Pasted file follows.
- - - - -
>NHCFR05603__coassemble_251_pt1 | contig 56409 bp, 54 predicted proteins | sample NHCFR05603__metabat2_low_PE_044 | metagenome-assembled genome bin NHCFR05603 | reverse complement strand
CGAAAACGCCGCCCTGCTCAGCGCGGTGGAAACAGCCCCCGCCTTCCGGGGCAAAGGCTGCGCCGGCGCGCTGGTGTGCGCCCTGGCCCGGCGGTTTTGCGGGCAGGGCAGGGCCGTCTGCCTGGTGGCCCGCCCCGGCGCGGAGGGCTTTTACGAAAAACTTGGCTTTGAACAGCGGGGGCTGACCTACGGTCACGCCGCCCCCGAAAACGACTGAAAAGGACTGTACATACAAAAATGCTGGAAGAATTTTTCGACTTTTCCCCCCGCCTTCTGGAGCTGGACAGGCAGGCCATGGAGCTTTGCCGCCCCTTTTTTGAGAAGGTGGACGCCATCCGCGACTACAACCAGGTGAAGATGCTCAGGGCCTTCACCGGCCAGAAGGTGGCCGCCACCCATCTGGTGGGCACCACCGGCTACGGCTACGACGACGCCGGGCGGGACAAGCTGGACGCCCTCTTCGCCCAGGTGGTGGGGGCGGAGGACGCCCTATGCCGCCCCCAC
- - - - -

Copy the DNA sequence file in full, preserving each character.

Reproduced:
>NHCFR05603__coassemble_251_pt1 | contig 56409 bp, 54 predicted proteins | sample NHCFR05603__metabat2_low_PE_044 | metagenome-assembled genome bin NHCFR05603 | reverse complement strand
CGAAAACGCCGCCCTGCTCAGCGCGGTGGAAACAGCCCCCGCCTTCCGGGGCAAAGGCTGCGCCGGCGCGCTGGTGTGCGCCCTGGCCCGGCGGTTTTGCGGGCAGGGCAGGGCCGTCTGCCTGGTGGCCCGCCCCGGCGCGGAGGGCTTTTACGAAAAACTTGGCTTTGAACAGCGGGGGCTGACCTACGGTCACGCCGCCCCCGAAAACGACTGAAAAGGACTGTACATACAAAAATGCTGGAAGAATTTTTCGACTTTTCCCCCCGCCTTCTGGAGCTGGACAGGCAGGCCATGGAGCTTTGCCGCCCCTTTTTTGAGAAGGTGGACGCCATCCGCGACTACAACCAGGTGAAGATGCTCAGGGCCTTCACCGGCCAGAAGGTGGCCGCCACCCATCTGGTGGGCACCACCGGCTACGGCTACGACGACGCCGGGCGGGACAAGCTGGACGCCCTCTTCGCCCAGGTGGTGGGGGCGGAGGACGCCCTATGCCGCCCCCAC